While many may think it's picky, I changed from .BAT to .CMD for most of my shell scripts soon after I began working exclusively on Windows NT. This habit began as a way of signaling that the files in question may in some way be incompatible with MS-DOS.

Of the 42 lines in AngularCLI.CMD, only one is truly required.

set PATH=%CD%\node_modules\.bin;%PATH%

Astute readers will notice incorporation of the %CD% environment variable, which holds the name of the current working directory. This command prepends the node_modules\.bin directory to the system PATH list, making it the first directory after the current directory in the search order for programs and scripts. Since the change is imposed by the internal SET command in the script that runs when the prompt is opened, it goes away when you close the command prompt.

The only other unusual line is the non-blank line immediately above the set command.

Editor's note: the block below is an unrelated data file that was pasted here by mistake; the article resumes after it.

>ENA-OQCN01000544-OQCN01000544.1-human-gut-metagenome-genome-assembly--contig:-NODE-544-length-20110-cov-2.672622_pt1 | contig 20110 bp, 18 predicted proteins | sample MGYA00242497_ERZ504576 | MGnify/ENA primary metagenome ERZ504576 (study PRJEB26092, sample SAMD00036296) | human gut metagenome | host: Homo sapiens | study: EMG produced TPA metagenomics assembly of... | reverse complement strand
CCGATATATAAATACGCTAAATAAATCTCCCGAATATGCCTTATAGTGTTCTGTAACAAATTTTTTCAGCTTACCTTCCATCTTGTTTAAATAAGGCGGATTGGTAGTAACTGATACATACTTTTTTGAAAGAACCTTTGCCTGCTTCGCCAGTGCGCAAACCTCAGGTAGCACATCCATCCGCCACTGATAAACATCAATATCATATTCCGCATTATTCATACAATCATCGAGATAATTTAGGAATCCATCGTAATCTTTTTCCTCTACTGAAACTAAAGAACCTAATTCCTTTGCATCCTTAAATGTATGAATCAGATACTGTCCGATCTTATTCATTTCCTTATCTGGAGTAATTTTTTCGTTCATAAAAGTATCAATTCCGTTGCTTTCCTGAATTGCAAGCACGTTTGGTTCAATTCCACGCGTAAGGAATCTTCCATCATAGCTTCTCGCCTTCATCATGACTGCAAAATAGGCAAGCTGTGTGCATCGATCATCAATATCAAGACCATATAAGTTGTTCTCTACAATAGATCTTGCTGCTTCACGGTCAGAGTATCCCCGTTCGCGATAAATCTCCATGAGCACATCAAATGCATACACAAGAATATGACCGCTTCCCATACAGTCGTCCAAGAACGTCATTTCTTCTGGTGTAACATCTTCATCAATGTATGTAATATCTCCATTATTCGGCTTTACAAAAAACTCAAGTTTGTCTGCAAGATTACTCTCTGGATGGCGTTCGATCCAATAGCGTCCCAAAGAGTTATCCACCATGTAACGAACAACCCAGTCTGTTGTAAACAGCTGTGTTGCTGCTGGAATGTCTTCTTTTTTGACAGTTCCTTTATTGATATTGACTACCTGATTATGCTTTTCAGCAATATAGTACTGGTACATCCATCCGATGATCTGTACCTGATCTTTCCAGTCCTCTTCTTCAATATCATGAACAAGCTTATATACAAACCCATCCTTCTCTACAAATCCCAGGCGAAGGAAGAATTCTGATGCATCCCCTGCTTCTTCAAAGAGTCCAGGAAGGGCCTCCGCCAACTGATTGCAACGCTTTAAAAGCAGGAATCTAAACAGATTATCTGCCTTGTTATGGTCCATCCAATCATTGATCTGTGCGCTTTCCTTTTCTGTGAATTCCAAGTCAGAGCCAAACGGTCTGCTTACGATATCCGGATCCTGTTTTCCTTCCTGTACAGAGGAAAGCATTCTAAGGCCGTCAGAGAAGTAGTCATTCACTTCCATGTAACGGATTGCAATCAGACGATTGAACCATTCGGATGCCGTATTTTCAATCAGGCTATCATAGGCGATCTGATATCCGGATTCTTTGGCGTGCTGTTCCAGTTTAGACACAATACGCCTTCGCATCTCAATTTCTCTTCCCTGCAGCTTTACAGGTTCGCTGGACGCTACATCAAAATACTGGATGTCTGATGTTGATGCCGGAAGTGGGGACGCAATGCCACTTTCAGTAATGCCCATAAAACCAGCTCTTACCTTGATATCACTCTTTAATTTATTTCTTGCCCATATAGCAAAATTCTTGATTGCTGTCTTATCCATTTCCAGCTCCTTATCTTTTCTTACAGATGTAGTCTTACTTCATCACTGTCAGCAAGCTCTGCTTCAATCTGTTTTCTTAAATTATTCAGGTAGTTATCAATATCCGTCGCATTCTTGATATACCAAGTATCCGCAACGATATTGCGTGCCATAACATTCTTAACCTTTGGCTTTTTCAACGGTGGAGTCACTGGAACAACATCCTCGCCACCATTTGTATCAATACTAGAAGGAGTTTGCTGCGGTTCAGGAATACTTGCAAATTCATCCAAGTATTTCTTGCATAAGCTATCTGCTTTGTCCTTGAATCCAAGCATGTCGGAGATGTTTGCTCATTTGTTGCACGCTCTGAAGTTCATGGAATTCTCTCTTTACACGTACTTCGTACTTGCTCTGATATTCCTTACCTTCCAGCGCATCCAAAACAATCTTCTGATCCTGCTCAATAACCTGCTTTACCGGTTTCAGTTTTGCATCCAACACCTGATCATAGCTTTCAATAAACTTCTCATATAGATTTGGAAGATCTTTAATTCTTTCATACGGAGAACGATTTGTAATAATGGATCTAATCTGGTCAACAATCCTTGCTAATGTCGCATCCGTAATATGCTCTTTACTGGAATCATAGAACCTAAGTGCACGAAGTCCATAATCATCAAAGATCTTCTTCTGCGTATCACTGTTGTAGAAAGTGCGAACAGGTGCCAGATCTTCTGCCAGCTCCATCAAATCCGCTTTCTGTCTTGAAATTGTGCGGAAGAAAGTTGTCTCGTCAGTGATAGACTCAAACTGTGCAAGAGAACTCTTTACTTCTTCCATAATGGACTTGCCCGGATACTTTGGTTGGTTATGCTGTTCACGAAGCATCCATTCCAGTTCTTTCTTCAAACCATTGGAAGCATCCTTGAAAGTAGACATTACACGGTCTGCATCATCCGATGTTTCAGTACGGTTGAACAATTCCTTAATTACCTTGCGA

echo %~0, version %~t0

This command displays the name of the script, followed by its modified date, which makes a self-maintaining version display.

History

Friday, 01 June 2018: This article was submitted for publication.

Saturday, 02 June 2018: Restore the pictures that didn't get into the initial publication.

Thursrday, 07 June 2018: Correct typographical errors found during review, and add information omitted from the first edition.

License

This article, along with any associated source code and files, is licensed under The Code Project Open License (CPOL)

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About the Author

David A. Gray
Software Developer (Senior)
United States United States
I deliver robust, clean, adaptable, future-ready applications that are properly documented for users and maintainers. I have deep knowledge in multiple technologies and broad familiarity with computer and software technologies of yesterday, today, and tomorrow.